Last week, I pitted two Q-cars against each other and determined Mercedes was the first of the Germans to nail the recipe for a sedan that looks boring but packs a punch. The 300SEL 6.3 was the beginning, but the W124-based 500E was a high-water mark.
I love the W124 and think Mercedes hasn't been able to successfully replace it. Built between 1986 and 1995, this generation of what later became known as the E-class was spectacularly built and could handle a lot of power.
Mercedes knew this, which is why they thought it would be a good idea to sink a 5.0-liter V8 into the front of a 300E to make it a 500E. More is, quite often, better. And more results in 0-60 times of around six seconds, which was pretty good 20 years ago for a big sedan with an autobox. In fact, the car had to be limited to 155 MPH, one of the first as the mainstream German automakers made a half-hearted pact to stop ever-increasing power wars.
The 500E, launched in 1991, (and later the E500 when the nomenclature was changed in 1994) was a collaboration between Mercedes and Porsche. Rumored to be using secrets from its canceled 989 sports sedan project, it stuffed a lot of mechanicals from the 500SL roadster and turned the W124 cruiser into a bruiser. In a calculated, German sort of way, of course.
Like its collaboration with Audi to make the lovely RS2 wagon, Porsche took the 300E the mayor would drive and made it absolutely sinister. E500.org has a wonderfully detailed list of what the sports car maker did, but the gist of it is a 326 horsepower engine, swanky Recaro seats, tasteful body kit and shorter springs that lowered the car by an inch over a standard W124.
Porsche even made the 500E at one of its factories, the same specialized house that built the 959. Between 8 and 12 500Es were assembled a day, and they were largely hand-built.
BMW stole Mercedes' Q-ship thunder with the E28 M5 and then did it again with the E34, which is unfortunate because I think the 500E is a shockingly underrated automotive great. There is absolutely nothing flamboyant about this car and it really does look like any other W124, which is something you can't say about an M5 or any other hot Merc since. The fenders are subtly bulged, the rear bench seat replaced by buckets with a center console, but it takes a keen car enthusiast to see this isn't just any sedan. This is really how to do a Q-car.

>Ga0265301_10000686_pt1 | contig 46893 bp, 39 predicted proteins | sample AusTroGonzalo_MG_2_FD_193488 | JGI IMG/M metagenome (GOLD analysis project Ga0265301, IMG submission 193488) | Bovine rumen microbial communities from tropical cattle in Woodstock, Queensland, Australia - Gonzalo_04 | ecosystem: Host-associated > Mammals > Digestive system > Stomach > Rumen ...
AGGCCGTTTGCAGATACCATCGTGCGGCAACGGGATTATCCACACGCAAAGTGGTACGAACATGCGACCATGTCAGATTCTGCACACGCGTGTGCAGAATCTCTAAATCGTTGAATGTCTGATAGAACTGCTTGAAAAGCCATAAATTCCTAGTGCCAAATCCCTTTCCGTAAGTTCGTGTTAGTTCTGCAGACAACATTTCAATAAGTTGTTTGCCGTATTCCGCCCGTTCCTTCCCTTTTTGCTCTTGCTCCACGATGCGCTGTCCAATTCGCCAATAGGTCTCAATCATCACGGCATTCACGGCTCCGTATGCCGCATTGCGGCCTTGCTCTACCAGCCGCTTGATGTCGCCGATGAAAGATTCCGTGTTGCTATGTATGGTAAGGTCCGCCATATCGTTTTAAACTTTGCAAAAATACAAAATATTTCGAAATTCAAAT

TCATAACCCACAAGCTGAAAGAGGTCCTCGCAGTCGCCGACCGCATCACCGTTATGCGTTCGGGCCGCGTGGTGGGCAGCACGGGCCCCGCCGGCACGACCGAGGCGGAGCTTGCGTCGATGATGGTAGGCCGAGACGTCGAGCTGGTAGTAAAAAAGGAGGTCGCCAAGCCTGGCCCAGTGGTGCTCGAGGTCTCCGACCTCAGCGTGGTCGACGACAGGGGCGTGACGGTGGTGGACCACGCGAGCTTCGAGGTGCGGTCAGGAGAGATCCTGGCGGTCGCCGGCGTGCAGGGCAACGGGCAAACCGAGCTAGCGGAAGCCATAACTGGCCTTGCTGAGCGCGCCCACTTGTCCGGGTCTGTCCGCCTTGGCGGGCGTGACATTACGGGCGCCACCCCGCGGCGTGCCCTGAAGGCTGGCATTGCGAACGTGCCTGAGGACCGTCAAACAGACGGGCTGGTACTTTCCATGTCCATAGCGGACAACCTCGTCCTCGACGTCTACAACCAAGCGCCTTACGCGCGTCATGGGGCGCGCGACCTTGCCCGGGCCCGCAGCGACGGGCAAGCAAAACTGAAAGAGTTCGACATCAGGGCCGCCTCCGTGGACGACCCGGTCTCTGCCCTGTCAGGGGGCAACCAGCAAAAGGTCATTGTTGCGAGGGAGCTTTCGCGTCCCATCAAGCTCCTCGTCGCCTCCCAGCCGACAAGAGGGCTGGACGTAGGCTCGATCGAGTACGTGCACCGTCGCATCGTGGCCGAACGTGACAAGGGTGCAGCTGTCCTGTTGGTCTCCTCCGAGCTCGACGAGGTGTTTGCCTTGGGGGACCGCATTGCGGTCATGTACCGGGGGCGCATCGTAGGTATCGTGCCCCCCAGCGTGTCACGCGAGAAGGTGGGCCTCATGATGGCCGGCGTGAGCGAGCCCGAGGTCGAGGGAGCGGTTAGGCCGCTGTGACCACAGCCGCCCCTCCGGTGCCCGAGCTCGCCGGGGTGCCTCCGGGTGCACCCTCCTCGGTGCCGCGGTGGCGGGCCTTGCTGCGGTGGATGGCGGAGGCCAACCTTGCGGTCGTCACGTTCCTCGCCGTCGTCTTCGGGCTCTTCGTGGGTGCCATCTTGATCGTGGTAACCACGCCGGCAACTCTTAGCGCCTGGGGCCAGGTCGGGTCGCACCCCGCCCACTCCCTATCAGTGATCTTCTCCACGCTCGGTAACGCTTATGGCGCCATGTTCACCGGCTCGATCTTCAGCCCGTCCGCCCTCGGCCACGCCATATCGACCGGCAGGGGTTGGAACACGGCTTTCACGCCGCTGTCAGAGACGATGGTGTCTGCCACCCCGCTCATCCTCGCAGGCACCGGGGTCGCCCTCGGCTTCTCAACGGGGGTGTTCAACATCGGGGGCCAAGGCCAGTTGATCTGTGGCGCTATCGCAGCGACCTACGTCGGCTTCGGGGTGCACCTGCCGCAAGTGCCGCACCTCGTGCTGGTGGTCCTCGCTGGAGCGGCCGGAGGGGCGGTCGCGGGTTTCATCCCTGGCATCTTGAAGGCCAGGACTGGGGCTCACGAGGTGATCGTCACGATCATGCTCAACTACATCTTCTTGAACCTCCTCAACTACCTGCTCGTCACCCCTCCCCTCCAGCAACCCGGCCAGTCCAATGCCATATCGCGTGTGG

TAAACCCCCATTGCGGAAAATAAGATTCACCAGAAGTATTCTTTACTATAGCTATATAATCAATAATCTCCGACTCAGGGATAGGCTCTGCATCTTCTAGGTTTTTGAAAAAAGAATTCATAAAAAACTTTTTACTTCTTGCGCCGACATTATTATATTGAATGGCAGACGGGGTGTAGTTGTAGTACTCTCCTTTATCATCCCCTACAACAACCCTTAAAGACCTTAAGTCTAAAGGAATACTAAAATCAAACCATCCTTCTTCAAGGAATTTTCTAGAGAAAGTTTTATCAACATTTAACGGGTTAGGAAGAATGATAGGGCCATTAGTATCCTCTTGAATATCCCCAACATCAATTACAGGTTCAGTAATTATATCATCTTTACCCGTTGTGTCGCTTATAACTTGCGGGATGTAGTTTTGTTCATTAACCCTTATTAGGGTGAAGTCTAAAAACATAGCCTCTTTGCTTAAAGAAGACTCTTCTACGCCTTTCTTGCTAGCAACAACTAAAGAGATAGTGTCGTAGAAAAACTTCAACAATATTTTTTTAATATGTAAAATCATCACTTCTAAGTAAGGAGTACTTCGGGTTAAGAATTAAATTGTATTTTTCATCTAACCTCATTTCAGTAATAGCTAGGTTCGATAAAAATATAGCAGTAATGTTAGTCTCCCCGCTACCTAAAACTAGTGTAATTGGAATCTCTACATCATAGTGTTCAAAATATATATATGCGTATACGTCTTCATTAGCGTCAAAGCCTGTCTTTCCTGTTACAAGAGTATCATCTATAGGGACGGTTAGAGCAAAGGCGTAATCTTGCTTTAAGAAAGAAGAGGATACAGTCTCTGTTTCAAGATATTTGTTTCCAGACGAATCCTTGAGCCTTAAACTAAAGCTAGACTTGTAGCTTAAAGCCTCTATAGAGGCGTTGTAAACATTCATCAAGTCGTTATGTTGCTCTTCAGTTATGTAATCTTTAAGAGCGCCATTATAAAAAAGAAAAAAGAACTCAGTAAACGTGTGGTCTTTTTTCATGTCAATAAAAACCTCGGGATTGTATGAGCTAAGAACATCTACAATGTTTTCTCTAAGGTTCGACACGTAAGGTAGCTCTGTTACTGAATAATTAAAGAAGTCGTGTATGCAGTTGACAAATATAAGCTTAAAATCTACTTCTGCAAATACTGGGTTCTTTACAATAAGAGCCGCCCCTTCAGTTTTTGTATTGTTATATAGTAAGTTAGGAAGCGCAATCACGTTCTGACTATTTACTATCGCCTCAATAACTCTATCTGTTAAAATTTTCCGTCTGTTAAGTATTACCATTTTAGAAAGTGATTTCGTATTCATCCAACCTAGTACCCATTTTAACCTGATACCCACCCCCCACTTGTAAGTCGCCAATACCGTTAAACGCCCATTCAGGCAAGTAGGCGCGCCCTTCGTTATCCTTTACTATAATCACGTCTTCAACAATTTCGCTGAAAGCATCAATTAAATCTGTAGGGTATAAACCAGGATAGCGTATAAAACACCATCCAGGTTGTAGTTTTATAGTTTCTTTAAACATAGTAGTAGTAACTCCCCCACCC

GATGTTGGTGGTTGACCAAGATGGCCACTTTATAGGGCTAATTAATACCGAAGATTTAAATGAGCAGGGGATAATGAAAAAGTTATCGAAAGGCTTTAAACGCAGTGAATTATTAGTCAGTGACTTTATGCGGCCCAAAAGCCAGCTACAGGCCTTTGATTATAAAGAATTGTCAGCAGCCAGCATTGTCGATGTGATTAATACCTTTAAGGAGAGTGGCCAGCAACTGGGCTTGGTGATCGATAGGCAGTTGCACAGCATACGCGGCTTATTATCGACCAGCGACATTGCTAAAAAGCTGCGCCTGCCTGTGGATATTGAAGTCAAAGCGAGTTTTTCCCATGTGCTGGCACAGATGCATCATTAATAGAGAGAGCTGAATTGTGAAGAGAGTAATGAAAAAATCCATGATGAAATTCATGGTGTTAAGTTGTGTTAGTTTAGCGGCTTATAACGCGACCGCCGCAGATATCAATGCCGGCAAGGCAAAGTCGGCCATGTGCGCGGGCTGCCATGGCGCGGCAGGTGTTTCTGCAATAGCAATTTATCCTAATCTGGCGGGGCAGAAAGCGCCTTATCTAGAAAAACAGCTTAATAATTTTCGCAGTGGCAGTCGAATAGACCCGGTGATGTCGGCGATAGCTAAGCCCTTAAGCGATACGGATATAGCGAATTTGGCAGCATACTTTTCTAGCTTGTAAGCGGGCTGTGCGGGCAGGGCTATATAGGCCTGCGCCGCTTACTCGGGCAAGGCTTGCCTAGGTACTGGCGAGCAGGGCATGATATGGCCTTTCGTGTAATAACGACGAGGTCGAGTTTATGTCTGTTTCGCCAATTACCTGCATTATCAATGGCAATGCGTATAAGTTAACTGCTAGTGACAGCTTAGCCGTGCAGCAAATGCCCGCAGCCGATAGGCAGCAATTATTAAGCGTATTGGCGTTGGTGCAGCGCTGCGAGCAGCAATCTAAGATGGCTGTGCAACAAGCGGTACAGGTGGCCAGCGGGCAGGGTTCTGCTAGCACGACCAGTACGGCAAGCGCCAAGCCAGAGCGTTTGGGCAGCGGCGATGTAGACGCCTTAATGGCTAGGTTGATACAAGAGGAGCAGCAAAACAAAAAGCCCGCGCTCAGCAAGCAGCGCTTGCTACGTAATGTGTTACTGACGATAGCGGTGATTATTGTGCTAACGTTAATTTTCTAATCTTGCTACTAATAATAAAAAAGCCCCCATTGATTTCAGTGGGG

The lack of eye candy, though, was kind of a sore point for some reviewers, as Hemming's reflected back in 2007 in a mashup with the M5. The fact the Benz lacks the athleticism of its Bavarian rival becomes much more apparent when they're pitted against each other. "The Mercedes, by comparison, has muscle car written all over it—outsized and quick and effortless, floating you out to sea on a wave of torque," Jeff Koch wrote. And that kind of sums up how Mercedes does a performance car.
The 500E's modern-day equivalent, the E63 AMG, is not the last word in handling, but more of a comfy cruiser that happens to have a monster engine bulging out of the front. Those obsessed with balance and poise and really sharp controls look elsewhere.
But the 500E definitely has the rarity factor going for it. About 10,000 were built between 1991 and 1995, but only 1,505 of those came to the States. A new 500E was around $80,000 way back when, so the fact a really good one can be had for closer to $20,000 means they're pretty cheap.
The 500E, as Autocar rightfully noted in its own retrospective a few years ago, set the tone for the hotted-up AMGs that followed. And it really deserves respect for the way Mercedes has gone about making its hyper sports sedans today. The subsequent C43 and E55 AMGs, and the modern line of hot Mercs, haven't deviated from the 500E formula much.
And in a way, the 500E is really the first four-door Porsche – sort of the initial Panamera. Except this is actually attractive.
Tell us — would you put a 500E on your garage, or is there a better German super-sedan?
Photo credit Mercedes-Benz